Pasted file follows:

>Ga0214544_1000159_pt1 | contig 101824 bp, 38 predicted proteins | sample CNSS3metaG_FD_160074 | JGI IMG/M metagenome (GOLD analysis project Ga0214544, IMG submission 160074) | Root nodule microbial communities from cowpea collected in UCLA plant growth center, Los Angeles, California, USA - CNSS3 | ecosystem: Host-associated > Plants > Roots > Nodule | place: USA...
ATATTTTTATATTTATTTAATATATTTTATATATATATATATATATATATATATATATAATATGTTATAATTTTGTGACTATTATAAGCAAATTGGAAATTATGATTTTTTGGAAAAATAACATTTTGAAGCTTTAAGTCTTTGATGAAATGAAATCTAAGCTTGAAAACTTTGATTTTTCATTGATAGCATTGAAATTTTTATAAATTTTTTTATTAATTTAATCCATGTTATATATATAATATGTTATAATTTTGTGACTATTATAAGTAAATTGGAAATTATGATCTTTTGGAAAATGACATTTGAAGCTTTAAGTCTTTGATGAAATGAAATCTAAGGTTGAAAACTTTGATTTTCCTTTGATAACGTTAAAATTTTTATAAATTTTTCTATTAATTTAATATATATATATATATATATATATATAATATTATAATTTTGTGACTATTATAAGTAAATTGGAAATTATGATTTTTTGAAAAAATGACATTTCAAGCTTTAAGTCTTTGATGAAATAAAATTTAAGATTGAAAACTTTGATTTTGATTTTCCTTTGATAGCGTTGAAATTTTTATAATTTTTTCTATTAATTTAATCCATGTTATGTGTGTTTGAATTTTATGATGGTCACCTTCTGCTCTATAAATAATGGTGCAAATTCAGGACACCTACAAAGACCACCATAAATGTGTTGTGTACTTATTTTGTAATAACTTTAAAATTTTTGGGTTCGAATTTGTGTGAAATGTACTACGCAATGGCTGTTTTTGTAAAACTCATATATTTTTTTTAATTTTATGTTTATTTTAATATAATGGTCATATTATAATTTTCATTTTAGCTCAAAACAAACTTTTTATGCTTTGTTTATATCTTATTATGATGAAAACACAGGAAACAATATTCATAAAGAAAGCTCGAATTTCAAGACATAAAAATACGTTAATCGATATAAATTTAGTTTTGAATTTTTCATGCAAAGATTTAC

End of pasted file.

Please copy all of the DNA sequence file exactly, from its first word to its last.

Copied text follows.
>Ga0214544_1000159_pt1 | contig 101824 bp, 38 predicted proteins | sample CNSS3metaG_FD_160074 | JGI IMG/M metagenome (GOLD analysis project Ga0214544, IMG submission 160074) | Root nodule microbial communities from cowpea collected in UCLA plant growth center, Los Angeles, California, USA - CNSS3 | ecosystem: Host-associated > Plants > Roots > Nodule | place: USA...
ATATTTTTATATTTATTTAATATATTTTATATATATATATATATATATATATATATATAATATGTTATAATTTTGTGACTATTATAAGCAAATTGGAAATTATGATTTTTTGGAAAAATAACATTTTGAAGCTTTAAGTCTTTGATGAAATGAAATCTAAGCTTGAAAACTTTGATTTTTCATTGATAGCATTGAAATTTTTATAAATTTTTTTATTAATTTAATCCATGTTATATATATAATATGTTATAATTTTGTGACTATTATAAGTAAATTGGAAATTATGATCTTTTGGAAAATGACATTTGAAGCTTTAAGTCTTTGATGAAATGAAATCTAAGGTTGAAAACTTTGATTTTCCTTTGATAACGTTAAAATTTTTATAAATTTTTCTATTAATTTAATATATATATATATATATATATATATAATATTATAATTTTGTGACTATTATAAGTAAATTGGAAATTATGATTTTTTGAAAAAATGACATTTCAAGCTTTAAGTCTTTGATGAAATAAAATTTAAGATTGAAAACTTTGATTTTGATTTTCCTTTGATAGCGTTGAAATTTTTATAATTTTTTCTATTAATTTAATCCATGTTATGTGTGTTTGAATTTTATGATGGTCACCTTCTGCTCTATAAATAATGGTGCAAATTCAGGACACCTACAAAGACCACCATAAATGTGTTGTGTACTTATTTTGTAATAACTTTAAAATTTTTGGGTTCGAATTTGTGTGAAATGTACTACGCAATGGCTGTTTTTGTAAAACTCATATATTTTTTTTAATTTTATGTTTATTTTAATATAATGGTCATATTATAATTTTCATTTTAGCTCAAAACAAACTTTTTATGCTTTGTTTATATCTTATTATGATGAAAACACAGGAAACAATATTCATAAAGAAAGCTCGAATTTCAAGACATAAAAATACGTTAATCGATATAAATTTAGTTTTGAATTTTTCATGCAAAGATTTAC